(Little solemn mass) was written in 1863, possibly at the request of Count Alexis Pillet-Will for his wife Louise to whom it is dedicated. The composer, who had retired from composing operas more than 30 years before, described it as "the last of my péchés de vieillesse" (sins of old age).[a] The extended work is a missa solemnis, but Rossini labeled it, not without irony, petite (little). He scored it originally for twelve singers, four of them soloists, two pianos and harmonium. The mass was first performed on 14 March 1864 at the couple's new home in Paris. Rossini later produced an orchestra version, including an additional movement, a setting of the hymn "O salutaris Hostia" as a soprano aria. This version of the mass was not performed during his lifetime because he could not obtain permission to perform it with female singers in a church
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Ettore Bastianini
Ettore Bastianini (September 24, 1922 – January 25, 1967) was an Italian opera singer who was particularly associated with the operas of the bel canto tradition.Contents1 Early training and career as a bass 2 Career as a baritone2.1 Triumph on the international stage: 1952-1957 2.2 Golden years: 1958–1962 2.3 Battling illness and the end of a career: 1963-19673 Recordings 4 References 5 Sources 6 External linksEarly training and career as a bass[edit] Born in Siena, Bastianini first began performing at fifteen while apprenticed to a pastry chef, Gaetano Vanni, who discovered his vocal talent and encouraged him to join the choir of his hometown's cathedral. Between 1937 & 1938, he sang bass during Masses and religious functions at the church. In 1939 he began singing lessons under Fathima and Anselmo Ammanati, who continued training him as a bass
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Michael Tippett
Sir
Sir
Michael Kemp Tippett OM CH CBE (2 January 1905 – 8 January 1998) was an English composer who rose to prominence during and immediately after the Second World War. In his lifetime he was sometimes ranked with his contemporary Benjamin Britten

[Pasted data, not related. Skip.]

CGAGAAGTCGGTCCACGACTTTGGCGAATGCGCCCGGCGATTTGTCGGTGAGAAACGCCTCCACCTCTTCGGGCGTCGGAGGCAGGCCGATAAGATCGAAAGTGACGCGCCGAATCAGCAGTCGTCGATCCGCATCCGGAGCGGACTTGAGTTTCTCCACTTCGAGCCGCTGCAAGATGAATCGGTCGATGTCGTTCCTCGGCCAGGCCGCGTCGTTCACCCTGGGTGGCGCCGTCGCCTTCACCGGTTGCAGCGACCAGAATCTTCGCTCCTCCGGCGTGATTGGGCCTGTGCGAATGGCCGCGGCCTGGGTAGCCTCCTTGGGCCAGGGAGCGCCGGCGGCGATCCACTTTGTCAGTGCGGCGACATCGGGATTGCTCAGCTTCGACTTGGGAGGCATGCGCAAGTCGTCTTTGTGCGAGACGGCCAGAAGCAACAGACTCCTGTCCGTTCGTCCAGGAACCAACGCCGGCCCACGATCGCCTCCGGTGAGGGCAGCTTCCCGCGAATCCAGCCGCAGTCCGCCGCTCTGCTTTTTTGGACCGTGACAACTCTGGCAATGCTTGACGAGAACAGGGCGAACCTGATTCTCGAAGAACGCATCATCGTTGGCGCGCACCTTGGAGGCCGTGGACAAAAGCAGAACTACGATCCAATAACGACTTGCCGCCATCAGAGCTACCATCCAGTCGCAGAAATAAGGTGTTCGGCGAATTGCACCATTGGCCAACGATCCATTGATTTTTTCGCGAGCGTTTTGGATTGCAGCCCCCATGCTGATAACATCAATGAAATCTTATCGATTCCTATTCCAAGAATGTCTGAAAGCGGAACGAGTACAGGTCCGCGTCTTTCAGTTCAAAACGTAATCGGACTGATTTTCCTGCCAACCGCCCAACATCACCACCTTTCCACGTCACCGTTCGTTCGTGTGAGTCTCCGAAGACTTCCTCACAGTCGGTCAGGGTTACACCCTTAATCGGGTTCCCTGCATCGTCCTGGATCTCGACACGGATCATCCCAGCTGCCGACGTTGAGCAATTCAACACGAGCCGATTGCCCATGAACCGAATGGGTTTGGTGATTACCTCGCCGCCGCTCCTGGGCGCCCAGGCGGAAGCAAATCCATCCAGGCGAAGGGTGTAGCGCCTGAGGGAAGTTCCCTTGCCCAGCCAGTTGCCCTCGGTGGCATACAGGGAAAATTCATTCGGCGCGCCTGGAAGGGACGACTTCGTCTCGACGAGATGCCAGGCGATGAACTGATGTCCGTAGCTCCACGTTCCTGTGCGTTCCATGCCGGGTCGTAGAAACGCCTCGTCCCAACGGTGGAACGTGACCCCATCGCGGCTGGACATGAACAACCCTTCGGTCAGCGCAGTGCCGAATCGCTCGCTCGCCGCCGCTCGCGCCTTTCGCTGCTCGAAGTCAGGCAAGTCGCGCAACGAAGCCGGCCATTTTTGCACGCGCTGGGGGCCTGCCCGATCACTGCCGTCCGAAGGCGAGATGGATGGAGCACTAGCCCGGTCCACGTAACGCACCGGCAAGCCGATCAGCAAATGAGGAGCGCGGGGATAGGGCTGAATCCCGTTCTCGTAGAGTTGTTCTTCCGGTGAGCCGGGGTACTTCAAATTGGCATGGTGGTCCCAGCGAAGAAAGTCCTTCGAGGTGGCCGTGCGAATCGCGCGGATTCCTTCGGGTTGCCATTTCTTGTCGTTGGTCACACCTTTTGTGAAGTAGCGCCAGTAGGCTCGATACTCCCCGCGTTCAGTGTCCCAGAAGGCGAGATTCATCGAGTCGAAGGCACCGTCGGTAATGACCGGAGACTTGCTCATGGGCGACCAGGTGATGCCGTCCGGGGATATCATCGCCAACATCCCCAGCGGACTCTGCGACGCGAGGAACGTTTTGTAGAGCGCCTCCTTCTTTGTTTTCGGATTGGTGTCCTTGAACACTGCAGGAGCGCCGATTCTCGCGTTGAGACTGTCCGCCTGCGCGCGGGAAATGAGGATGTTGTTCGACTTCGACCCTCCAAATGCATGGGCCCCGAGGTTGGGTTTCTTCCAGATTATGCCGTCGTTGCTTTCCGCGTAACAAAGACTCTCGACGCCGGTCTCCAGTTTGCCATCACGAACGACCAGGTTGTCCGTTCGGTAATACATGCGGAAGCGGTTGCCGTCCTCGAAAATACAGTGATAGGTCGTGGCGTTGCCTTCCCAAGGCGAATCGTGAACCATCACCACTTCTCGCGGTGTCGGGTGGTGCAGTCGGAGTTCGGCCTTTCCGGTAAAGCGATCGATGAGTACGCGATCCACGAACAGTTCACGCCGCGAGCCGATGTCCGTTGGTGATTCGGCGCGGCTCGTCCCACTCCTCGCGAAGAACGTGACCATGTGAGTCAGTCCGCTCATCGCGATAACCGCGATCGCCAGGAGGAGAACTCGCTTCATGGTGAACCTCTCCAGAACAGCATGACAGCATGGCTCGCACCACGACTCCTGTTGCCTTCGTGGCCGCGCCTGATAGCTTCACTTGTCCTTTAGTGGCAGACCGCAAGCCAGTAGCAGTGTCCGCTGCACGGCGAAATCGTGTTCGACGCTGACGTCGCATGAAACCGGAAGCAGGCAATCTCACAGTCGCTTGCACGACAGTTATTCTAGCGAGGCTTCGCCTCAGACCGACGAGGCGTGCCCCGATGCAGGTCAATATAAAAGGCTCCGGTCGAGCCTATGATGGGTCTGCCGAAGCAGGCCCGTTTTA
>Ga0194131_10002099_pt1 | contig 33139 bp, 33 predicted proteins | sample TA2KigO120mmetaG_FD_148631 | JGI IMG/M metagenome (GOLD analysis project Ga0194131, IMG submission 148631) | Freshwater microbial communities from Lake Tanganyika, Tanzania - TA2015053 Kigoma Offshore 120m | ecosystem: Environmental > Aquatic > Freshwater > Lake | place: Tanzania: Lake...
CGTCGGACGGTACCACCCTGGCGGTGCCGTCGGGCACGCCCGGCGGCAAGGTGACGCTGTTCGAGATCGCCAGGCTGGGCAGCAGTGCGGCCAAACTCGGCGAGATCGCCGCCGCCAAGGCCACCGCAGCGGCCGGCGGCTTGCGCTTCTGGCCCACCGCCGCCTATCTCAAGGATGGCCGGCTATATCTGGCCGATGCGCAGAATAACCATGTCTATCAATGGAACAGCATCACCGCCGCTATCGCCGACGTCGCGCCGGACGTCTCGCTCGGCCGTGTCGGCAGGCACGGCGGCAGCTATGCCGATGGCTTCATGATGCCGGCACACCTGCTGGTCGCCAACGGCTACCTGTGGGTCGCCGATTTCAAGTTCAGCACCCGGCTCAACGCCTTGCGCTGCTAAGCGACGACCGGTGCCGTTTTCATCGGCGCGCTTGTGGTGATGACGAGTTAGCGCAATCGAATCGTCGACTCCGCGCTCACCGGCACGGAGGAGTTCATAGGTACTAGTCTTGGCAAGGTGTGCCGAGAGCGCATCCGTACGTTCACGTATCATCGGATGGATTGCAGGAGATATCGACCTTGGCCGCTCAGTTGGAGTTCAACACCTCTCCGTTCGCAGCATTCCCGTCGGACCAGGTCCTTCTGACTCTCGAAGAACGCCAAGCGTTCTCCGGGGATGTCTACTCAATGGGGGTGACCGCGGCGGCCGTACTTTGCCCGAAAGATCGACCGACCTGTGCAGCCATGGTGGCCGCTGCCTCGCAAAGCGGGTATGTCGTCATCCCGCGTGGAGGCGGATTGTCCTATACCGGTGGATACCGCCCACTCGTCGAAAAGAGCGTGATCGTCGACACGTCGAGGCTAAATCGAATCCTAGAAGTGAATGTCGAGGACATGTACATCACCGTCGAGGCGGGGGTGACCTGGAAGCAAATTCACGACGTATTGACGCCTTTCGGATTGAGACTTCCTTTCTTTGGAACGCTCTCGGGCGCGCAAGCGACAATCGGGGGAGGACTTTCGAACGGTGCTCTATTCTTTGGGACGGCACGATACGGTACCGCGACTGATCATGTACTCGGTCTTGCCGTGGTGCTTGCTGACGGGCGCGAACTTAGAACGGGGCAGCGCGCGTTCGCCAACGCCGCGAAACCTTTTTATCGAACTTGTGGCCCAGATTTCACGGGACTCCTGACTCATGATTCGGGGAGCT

Benjamin Britten
as one of the leading British composers of the 20th century. Among his best-known works are the oratorio A Child of Our Time, the orchestral Fantasia Concertante on a Theme of Corelli, and the opera The Midsummer Marriage. Tippett's talent developed slowly. He withdrew or destroyed his earliest compositions, and was 30 before any of his works were published. Until the mid-to-late 1950s his music was broadly lyrical in character, before changing to a more astringent and experimental style. New influences, including those of jazz and blues after his first visit to America in 1965, became increasingly evident in his compositions
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Franco Corelli
Franco Corelli
Franco Corelli
(8 April 1921 – 29 October 2003) was an Italian tenor who had a major international opera career between 1951 and 1976. Associated in particular with the spinto and dramatic tenor roles of the Italian repertory, he was celebrated universally for his powerhouse voice, electrifying top notes, clear timbre, passionate singing and remarkable performances. Dubbed the "Prince of tenors", Corelli possessed handsome features and a charismatic stage presence which endeared him to audiences. He had a long and fruitful partnership with the Metropolitan Opera
Opera
in New York City
New York City
between 1961 and 1975
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Boris Christoff
Boris Christoff
Boris Christoff
(Bulgarian: Борис Кирилов Христов, official transliteration Boris Kirilov Hristov pronounced [bɔrˈis ˈkirilɔf ˈxristɔf]; 18 May 1914 – 28 June 1993) was a Bulgarian opera singer, widely considered one of the greatest basses of the 20th century.[1][2]Contents1 Training 2 Performance career 3 Voice, repertoire, character 4 Recordings 5 Awards 6 Notes 7 External linksTraining[edit] Born in Plovdiv, Christoff demonstrated early his singing talent and sang as a boy at the choir of the Alexander Nevsky Cathedral, Sofia.[citation needed] His father had been a very popular cantor at Resen, attracting the faithful to the Exarchist church where he was chanting.[3] In the late 1930s he graduated in law and started a career as a magistrate. He continued singing in his spare time in the Gusla Chorus in Sofia, achieving an enormous success as the chorus soloist in 1940